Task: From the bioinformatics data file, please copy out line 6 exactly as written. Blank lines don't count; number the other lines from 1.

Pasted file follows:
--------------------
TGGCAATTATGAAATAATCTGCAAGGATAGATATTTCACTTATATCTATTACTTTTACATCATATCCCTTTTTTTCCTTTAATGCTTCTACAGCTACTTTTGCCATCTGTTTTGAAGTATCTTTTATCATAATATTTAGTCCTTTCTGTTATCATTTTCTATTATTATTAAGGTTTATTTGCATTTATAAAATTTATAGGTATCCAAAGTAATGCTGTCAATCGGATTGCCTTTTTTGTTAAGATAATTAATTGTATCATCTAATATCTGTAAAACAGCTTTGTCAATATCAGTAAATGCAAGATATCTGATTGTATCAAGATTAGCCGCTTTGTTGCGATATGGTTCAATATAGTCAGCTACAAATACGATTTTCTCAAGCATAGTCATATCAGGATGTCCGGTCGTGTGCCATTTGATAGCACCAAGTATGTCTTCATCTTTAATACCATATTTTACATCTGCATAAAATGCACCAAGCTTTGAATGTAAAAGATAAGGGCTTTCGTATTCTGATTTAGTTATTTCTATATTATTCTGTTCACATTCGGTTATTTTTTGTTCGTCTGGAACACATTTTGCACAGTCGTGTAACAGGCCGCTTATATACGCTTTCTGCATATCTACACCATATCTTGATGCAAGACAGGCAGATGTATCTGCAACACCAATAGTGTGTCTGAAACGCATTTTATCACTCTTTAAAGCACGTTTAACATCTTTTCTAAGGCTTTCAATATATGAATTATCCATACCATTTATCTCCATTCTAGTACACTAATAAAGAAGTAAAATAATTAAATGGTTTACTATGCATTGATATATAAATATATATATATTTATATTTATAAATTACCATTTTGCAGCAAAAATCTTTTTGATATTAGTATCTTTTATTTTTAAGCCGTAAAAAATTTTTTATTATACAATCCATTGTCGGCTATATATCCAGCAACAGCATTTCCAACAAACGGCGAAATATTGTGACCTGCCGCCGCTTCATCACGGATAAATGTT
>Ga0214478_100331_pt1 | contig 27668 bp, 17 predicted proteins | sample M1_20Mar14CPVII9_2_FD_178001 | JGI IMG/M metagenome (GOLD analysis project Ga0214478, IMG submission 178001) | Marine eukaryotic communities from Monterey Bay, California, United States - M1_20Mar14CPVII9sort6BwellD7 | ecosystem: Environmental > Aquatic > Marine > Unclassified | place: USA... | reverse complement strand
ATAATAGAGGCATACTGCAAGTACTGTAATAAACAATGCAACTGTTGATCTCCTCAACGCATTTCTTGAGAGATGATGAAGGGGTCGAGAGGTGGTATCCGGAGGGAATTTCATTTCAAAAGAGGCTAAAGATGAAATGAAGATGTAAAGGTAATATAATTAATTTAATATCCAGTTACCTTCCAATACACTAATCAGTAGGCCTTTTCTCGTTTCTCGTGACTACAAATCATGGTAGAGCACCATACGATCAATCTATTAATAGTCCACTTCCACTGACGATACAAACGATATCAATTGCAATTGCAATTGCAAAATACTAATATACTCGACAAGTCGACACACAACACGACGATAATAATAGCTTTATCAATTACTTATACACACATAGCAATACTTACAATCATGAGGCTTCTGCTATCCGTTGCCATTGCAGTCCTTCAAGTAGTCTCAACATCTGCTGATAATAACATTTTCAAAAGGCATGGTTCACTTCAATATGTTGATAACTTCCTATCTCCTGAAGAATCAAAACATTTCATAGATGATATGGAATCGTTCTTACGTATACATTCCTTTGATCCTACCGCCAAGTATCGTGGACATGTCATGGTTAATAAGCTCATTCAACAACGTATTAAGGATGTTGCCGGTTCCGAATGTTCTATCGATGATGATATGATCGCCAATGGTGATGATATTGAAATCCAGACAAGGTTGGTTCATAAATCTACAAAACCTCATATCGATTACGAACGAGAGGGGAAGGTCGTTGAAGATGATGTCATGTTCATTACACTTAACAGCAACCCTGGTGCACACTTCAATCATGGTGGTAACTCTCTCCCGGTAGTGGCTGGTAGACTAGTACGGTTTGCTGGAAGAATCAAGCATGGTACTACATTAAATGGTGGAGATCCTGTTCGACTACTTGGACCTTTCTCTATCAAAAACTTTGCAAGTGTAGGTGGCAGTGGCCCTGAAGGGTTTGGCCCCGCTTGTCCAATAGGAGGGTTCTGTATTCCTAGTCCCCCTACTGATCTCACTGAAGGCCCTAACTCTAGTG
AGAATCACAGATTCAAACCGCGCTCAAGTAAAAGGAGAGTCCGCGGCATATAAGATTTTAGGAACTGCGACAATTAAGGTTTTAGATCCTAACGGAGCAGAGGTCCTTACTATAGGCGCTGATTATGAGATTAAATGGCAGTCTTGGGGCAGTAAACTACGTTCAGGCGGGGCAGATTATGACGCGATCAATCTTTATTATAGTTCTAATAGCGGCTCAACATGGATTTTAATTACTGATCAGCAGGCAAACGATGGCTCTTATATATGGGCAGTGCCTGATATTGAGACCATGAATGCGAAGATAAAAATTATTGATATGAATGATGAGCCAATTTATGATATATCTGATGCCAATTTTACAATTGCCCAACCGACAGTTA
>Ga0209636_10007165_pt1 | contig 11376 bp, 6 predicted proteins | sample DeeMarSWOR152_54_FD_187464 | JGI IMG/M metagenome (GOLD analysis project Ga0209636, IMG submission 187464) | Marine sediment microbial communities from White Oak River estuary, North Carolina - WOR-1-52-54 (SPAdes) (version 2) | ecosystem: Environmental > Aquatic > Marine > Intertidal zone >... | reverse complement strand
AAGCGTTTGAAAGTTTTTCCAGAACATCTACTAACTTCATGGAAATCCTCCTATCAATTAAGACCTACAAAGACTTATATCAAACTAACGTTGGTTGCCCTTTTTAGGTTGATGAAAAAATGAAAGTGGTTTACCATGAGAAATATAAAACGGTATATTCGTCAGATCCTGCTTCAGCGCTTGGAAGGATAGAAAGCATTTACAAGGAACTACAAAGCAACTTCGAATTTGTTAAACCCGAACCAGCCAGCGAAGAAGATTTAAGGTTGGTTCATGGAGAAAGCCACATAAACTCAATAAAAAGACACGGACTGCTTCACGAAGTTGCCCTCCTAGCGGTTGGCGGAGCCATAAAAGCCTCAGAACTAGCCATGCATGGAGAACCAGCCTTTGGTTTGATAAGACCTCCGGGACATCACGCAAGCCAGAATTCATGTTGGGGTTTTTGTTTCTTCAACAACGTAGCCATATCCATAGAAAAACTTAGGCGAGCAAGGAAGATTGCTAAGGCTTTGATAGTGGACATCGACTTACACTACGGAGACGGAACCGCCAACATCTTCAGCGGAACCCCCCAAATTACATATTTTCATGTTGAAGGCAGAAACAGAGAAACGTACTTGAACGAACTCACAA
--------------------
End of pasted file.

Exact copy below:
AAGCGTTTGAAAGTTTTTCCAGAACATCTACTAACTTCATGGAAATCCTCCTATCAATTAAGACCTACAAAGACTTATATCAAACTAACGTTGGTTGCCCTTTTTAGGTTGATGAAAAAATGAAAGTGGTTTACCATGAGAAATATAAAACGGTATATTCGTCAGATCCTGCTTCAGCGCTTGGAAGGATAGAAAGCATTTACAAGGAACTACAAAGCAACTTCGAATTTGTTAAACCCGAACCAGCCAGCGAAGAAGATTTAAGGTTGGTTCATGGAGAAAGCCACATAAACTCAATAAAAAGACACGGACTGCTTCACGAAGTTGCCCTCCTAGCGGTTGGCGGAGCCATAAAAGCCTCAGAACTAGCCATGCATGGAGAACCAGCCTTTGGTTTGATAAGACCTCCGGGACATCACGCAAGCCAGAATTCATGTTGGGGTTTTTGTTTCTTCAACAACGTAGCCATATCCATAGAAAAACTTAGGCGAGCAAGGAAGATTGCTAAGGCTTTGATAGTGGACATCGACTTACACTACGGAGACGGAACCGCCAACATCTTCAGCGGAACCCCCCAAATTACATATTTTCATGTTGAAGGCAGAAACAGAGAAACGTACTTGAACGAACTCACAA